The Duties & Restrictions section covers the various expectations of members; some of these might be included in the Court pledge, while others are reinforced by peer pressure. Duties refer to actions courtiers are expected to perform on behalf of the Court, while Restrictions refer to actions that are forbidden. Generally speaking, the more a Court offers, the more it expects from members in return.

And what is a Court without perks? The Benefits section is arranged in 3 sub-sections. This is because certain services offered to wards, who aren’t even members and haven’t proven themselves to the Court. Wards are people of interest who the Court wants to protect. All of the same benefits offered to wards tend to be offered to goodwill allies, and the Court adds other boons from there. Pledged members can call upon the benefits for wards and goodwill allies, while also gaining access to the Court’s most exclusive (and usually the most generous and risky) offerings.

The Heraldry & Pageantry section notes special ways a Court distinguishes itself from others: symbols, colors, holidays, and entitlements of its members. It’s also the place to record the meeting days for Court members. A Court that meets too often is likely to intrude on the lives of its members and garner resentment. On the flip side, a Court that doesn’t meet enough will have weak ties. Members might hardly know each other, and it’s more likely that major problems will arise while most members are none the wiser.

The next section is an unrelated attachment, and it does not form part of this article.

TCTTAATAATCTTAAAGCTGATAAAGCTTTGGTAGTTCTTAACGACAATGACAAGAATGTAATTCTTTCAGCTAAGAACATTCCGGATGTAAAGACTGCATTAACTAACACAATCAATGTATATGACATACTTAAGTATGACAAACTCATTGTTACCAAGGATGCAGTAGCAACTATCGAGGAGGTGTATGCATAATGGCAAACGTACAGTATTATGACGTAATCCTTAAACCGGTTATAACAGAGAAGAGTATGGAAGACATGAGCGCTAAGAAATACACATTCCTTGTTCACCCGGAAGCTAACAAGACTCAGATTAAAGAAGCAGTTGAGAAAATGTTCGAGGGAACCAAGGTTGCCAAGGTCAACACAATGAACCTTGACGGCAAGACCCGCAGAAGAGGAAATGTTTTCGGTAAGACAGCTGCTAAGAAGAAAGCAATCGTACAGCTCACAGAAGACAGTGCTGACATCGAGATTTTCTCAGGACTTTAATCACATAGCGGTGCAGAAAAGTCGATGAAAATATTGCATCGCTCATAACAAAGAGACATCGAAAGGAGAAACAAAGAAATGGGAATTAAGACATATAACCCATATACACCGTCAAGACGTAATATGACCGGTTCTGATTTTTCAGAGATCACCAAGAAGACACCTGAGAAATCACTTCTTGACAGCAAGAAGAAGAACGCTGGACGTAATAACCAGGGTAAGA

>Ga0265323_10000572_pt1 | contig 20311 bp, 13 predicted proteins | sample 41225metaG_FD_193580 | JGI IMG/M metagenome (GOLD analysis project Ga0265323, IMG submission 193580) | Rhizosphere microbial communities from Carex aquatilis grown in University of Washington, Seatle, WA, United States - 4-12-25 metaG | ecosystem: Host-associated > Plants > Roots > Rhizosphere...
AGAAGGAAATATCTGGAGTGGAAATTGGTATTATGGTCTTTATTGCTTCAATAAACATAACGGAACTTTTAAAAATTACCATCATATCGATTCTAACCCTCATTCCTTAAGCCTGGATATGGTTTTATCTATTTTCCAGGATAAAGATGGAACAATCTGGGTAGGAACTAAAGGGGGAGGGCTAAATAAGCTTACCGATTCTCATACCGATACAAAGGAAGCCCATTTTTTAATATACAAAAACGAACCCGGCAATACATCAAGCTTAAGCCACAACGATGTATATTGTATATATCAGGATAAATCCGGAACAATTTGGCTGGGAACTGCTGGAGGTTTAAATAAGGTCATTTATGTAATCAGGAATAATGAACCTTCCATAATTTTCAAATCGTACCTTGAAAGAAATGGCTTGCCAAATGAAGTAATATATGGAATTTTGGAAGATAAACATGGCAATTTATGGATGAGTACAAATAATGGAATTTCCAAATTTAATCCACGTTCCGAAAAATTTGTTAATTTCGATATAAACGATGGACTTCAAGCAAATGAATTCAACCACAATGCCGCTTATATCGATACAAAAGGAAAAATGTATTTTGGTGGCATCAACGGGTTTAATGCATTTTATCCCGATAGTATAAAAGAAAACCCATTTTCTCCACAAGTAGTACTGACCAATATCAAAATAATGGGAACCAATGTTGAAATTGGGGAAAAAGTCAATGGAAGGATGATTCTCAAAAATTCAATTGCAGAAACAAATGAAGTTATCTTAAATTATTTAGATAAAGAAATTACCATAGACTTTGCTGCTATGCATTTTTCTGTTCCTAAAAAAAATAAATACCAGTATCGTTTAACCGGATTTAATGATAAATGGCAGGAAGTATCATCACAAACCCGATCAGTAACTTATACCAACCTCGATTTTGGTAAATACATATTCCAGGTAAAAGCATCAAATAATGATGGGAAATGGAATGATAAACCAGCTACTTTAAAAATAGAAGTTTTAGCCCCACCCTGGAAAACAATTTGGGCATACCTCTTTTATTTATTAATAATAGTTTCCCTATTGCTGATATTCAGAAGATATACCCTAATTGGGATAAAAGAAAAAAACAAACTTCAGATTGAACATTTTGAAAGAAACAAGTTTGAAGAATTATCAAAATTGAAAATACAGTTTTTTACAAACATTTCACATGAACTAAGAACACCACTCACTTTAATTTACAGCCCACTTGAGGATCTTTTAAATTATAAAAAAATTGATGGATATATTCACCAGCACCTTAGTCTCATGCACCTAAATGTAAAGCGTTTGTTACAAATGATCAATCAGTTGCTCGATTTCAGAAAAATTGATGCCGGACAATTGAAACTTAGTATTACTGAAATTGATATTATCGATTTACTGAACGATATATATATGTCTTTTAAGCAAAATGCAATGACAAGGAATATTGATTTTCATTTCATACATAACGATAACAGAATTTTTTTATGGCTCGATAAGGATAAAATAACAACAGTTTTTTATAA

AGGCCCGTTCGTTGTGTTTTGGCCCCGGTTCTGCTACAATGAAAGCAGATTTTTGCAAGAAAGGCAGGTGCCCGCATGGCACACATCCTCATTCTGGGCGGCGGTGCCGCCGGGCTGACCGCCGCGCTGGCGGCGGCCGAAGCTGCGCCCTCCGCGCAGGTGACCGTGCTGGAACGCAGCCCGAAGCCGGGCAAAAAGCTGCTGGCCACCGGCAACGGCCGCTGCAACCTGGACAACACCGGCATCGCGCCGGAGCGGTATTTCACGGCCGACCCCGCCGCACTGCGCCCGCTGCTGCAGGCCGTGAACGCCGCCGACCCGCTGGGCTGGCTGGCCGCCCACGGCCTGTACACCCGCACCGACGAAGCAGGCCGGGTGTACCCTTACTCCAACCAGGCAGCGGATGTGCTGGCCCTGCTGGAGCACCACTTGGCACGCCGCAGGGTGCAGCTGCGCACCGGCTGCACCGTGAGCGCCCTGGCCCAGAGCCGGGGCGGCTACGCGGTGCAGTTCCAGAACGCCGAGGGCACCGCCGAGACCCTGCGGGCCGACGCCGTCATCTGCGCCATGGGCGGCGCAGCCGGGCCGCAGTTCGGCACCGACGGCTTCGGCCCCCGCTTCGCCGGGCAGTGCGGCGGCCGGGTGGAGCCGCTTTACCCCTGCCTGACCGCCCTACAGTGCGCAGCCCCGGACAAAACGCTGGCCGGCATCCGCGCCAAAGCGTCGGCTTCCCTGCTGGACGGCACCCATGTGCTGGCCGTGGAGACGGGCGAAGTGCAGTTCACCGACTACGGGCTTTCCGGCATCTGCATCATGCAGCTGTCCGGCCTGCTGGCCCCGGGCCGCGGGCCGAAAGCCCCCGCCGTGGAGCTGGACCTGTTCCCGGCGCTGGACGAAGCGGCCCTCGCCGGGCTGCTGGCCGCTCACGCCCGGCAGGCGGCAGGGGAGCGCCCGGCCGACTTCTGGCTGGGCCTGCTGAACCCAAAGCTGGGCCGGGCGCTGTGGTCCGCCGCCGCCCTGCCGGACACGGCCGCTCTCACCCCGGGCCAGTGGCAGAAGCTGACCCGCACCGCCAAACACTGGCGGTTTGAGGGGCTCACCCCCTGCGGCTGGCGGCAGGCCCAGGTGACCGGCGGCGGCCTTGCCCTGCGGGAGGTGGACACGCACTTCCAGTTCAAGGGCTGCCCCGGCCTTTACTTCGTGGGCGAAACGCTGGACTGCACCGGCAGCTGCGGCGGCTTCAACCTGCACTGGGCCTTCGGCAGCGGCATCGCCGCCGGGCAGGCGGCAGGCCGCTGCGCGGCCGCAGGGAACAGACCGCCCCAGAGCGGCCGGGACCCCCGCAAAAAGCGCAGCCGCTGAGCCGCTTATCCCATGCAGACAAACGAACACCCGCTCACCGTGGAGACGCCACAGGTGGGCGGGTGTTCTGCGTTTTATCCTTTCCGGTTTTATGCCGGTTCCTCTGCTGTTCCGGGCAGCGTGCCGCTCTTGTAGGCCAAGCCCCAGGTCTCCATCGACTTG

The Threats section covers Natural Disasters around Court holdings, as well as recent Downturns that affect Court fortunes. The Mantle & Crown Powers section is the place to cover the magical powers that come with Court membership, from the basic level (Mantle) to the highest level (Crown Powers).

Following that are sections dedicated to the Court’s power players. The first part covers the Crown Ruler in quick, specific details. The second part has room for people who fill the secondary roles in the Court. These other positions are just as interesting as the Crown and also help to distinguish the Court from others. I scoured high and low to find as many of these roles as I could because different Courts have different needs and people. All together, the various secondary roles in the Courts comprise the offerings of a freehold.

Last but not least, my worksheets include a section for various locations that are important to - and possibly owned and run by - the Court in question. Hedge entrances and various magical flourishes are accounted for because some Court holdings may link to Hollows in the Hedge.

Functionality Notes

Various fields in the worksheets have drop-down menus to provide you with lists of quick ideas. These lists can be found in the Data sheet. You can add new entries to the lists or cut out entries you don’t want, but please read this first. If you want to add a whole new list of your own (and set up a new drop-down menu in the worksheet), add your list to a new row at the end of the Data sheet. You can delete entries in a list by right clicking and choosing Delete cell; this shouldn’t affect the drop-down menu at all.